Unfortunately, 2021 began in much in the same way 2020 ended, with continued consumer concern about the coronavirus and the tumultuous nature of American politics dominating the conversation. Given that cancelling our collective subscription to 2021 is not an option, it is time to try to cut through the chaos to get a better idea of what the year ahead might look like for the restaurant and foodservice industry. With that in mind, here are five points to ponder as we start 2021.
1. 2021 Sales: Better than 2020 but not as good as 2019.
In terms of overall dollars spent, restaurant industry sales declined 28.4% in 2020, according to data compiled by Datassential and IFMA. For the coming year, Datassential projects sales will increase 7.3% from 2020. While that provides a good look at the industry’s top line, the conversation becomes more nuanced when looking at the individual segments. For example, the QSR segment saw sales dip 20.3% in 2020 and Datassential’s projections call for a 10.8% increase in the coming year. Fast-casual sales dipped 24.6% last year and are forecasted to grow by 3.8% in 2021. Coming off a 33.8% decline in 2020, sales at midscale restaurants are expected to rebound by just 3.7% in 2021. And after posting declines of 35.2% and 39.5% in 2020, projections call for sales increases of 4.7% and 4.6% for casual and fine-dining restaurants. In other words, while 2021 will seem an improvement compared to last year, it will only represent a partial recovery. It will take the industry a while longer to reach 2019 levels, per these projections.
2. The top chains feel the pinch, too.
Much of the discussion has focused on the plight of the independent restaurants, and rightfully so. But that does not mean restaurant chains, including the larger ones, have immunity to the business ills brought forth by COVID-19. Sales for the top 100 restaurant chains will decline by 6.2% in 2020, resulting in a net loss of more than $17 billion in total U.S. sales volume for the group, per projections from Technomic. Relatively stable performances among some of the larger quick-service restaurant chains have helped moderate these numbers, per Technomic. To put the decline in context, in 2019, the top 100 chains posted a 5% sales increase. So last year’s decline wiped away all of that growth and then some.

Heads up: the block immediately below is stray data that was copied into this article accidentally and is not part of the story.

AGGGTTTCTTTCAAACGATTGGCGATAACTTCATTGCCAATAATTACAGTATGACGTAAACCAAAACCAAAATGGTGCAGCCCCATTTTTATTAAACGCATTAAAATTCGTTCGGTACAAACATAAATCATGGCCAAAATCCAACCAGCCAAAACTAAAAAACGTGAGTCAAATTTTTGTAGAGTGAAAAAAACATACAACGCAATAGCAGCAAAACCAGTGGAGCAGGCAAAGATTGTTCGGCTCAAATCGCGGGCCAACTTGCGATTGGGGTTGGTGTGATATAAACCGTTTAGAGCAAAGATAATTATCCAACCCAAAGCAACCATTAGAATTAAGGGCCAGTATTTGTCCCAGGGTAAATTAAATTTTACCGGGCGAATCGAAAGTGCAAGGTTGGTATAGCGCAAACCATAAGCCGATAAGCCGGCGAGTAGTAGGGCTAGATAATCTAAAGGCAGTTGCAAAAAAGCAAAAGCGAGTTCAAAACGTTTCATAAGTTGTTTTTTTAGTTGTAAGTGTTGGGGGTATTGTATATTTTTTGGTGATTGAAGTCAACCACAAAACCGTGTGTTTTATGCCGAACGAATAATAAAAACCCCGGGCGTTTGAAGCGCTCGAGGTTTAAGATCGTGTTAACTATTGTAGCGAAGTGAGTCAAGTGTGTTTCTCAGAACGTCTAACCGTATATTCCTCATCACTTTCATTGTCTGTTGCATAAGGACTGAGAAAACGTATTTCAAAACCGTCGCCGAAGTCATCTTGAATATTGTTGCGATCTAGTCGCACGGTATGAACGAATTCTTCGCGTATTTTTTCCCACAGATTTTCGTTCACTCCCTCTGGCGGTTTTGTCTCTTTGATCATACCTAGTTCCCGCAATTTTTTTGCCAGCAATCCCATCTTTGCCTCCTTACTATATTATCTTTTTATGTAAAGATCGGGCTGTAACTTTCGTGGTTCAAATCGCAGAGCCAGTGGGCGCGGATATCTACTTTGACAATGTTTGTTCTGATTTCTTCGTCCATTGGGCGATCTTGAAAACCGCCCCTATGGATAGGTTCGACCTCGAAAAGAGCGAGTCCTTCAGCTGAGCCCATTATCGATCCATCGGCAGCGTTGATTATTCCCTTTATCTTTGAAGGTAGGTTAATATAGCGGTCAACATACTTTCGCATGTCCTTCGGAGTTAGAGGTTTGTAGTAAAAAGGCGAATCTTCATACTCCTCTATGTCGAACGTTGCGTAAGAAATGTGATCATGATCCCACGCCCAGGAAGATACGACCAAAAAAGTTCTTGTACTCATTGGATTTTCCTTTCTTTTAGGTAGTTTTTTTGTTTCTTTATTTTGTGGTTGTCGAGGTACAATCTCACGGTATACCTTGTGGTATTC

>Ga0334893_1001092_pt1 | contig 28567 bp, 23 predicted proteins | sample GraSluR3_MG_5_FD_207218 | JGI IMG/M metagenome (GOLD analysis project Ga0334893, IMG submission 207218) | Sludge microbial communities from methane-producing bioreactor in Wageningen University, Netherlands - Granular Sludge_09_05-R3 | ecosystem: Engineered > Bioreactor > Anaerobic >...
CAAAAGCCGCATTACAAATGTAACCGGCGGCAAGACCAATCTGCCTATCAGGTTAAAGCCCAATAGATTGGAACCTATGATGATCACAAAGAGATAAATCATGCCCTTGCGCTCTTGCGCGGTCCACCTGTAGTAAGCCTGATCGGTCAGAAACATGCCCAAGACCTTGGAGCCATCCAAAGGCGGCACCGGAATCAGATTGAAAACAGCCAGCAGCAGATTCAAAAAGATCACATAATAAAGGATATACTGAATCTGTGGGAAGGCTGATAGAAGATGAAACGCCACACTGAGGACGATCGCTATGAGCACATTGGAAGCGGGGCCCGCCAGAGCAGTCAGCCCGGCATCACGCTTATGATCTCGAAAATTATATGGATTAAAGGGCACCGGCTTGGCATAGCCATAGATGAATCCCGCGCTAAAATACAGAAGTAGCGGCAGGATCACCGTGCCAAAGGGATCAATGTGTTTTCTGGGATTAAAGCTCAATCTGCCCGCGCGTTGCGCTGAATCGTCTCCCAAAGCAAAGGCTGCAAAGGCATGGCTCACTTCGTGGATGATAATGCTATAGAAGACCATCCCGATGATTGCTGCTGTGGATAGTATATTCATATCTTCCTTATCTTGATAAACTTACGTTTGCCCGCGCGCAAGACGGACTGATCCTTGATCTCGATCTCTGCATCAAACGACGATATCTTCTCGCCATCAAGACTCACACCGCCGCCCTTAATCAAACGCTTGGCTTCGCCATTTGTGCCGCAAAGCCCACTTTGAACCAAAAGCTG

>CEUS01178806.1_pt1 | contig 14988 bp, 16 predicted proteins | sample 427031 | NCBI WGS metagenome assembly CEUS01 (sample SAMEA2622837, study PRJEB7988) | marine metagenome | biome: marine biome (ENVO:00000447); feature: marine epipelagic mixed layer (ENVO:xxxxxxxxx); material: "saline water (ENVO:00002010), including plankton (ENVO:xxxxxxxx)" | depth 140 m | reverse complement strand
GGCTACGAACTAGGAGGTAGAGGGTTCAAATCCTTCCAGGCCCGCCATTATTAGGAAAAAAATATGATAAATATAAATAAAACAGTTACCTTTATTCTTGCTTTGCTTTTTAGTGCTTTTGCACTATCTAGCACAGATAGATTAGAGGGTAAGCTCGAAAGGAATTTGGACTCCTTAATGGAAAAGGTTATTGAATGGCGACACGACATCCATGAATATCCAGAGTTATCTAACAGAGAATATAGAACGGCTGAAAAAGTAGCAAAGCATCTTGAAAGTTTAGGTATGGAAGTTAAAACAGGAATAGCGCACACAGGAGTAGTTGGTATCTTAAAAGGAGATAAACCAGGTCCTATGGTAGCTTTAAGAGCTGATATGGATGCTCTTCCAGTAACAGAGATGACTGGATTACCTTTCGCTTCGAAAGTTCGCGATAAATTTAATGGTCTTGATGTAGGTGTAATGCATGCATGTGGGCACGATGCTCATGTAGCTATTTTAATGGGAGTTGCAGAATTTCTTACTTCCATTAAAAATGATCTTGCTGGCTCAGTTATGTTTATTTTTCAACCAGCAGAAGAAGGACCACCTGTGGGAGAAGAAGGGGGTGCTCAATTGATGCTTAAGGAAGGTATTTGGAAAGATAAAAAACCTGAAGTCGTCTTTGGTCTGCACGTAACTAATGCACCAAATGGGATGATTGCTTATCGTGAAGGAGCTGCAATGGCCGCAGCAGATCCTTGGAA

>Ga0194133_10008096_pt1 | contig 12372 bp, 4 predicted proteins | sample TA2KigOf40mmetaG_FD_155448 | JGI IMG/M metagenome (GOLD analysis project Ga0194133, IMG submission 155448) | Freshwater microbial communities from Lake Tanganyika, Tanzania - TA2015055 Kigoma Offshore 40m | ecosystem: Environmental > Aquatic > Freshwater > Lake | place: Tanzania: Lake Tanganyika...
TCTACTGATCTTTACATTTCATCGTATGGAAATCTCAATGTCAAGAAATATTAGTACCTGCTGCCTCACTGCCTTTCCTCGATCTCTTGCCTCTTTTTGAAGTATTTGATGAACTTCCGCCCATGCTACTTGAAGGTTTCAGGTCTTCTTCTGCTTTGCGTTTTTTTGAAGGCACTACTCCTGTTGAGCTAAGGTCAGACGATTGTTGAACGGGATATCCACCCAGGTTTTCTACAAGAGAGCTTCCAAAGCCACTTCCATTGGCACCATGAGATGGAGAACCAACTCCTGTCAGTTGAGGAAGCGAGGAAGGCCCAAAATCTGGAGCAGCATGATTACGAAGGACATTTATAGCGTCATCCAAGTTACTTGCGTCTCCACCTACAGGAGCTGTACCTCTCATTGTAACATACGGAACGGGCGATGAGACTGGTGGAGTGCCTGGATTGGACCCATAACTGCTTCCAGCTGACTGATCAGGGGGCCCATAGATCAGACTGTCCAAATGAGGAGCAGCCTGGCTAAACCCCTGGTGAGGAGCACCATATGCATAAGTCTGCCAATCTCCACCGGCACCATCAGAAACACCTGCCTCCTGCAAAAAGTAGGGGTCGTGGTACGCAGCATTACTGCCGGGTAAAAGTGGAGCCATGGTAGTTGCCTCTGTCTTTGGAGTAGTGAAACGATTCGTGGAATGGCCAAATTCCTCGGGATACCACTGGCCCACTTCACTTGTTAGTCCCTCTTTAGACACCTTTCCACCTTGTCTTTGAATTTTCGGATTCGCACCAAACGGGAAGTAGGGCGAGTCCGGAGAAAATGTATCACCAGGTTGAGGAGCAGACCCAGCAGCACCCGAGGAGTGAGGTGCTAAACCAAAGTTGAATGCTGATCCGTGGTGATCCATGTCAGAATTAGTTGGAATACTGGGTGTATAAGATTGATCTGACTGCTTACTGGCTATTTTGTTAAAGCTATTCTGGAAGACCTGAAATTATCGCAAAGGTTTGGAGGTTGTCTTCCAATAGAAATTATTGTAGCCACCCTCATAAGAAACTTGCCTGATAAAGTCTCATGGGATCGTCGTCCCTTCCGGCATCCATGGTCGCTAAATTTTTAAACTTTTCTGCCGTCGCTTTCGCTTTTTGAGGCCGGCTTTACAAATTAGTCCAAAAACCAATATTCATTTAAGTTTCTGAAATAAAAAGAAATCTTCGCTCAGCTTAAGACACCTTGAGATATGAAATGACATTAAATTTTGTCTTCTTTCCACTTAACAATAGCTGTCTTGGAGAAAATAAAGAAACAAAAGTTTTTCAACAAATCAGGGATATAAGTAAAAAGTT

3. Have restaurant closures reached a breaking point?
On a national, as well as a state-by-state basis, there has been plenty of discussion about how many restaurants have closed or will close due economic hardships brought on by the pandemic. Trying to focus the conversation further, Datassential reported more than 87,500 restaurants have closed to date, during a Jan. 7, 2021 webcast. With the holidays behind us and winter here, though, one can’t help but wonder what’s in store for the industry. Has the industry reached a breaking point in terms of unit closures? Outdoor dining kept many operators afloat for a while but in areas like Chicago and New York City, snow, ice and wind will be formidable foes in the coming months, making this style of service less appealing. And surging cases of COVID-19 in states like California make it more difficult for restaurants to operate. Takeout and delivery help, but the lack of on-premises dining cuts into operators’ ability to sell higher margin items like cocktails, appetizers and desserts, points out Datassential’s Jack Li. “There’s going to be a real strain on the bottom line,” he notes. He expects the bottom line to play an even greater role in operators decision making in 2021. This was a trend that started gaining momentum late last year, when operators in Chicago and other markets concluded that they would lose less money by closing, at least temporarily.
4. Despite the slowdown, restaurants are still opening.
Since March 11, 2020, 11,884 new restaurants have opened in the U.S., Datassential reported in its Jan. 7, 2021 webcast. That is the good news. The bad news is that this represents roughly one quarter of the opening rate the industry would expect to see in normal times, per Datassential. Not surprisingly, QSRs led the way with 54.5% of the openings, followed by casual dining at 16.5%, fast-casual at 16.3%, mid-scale restaurants at 12.5% of openings and fine dining at 0.3%.
5. A few points of light.
OK, I realize that is a lot of sobering data to digest so early in the year. For that reason, lets close this blog with a few rays of sunshine, courtesy of David Portalatin of the NPD Group, who offers five reasons why the restaurant industry will persevere. He rightly points out that off-premises orders will stick, and digital will make the experience safer and more efficient for everyone. Portalatin also points out there’s pent up consumer demand for restaurants, so the industry does not have to wonder whether consumers will want to use its services. And the closures, while sad and frustrating, will pave the way for new independent restaurants to open, adding some excitement and intrigue to the industry.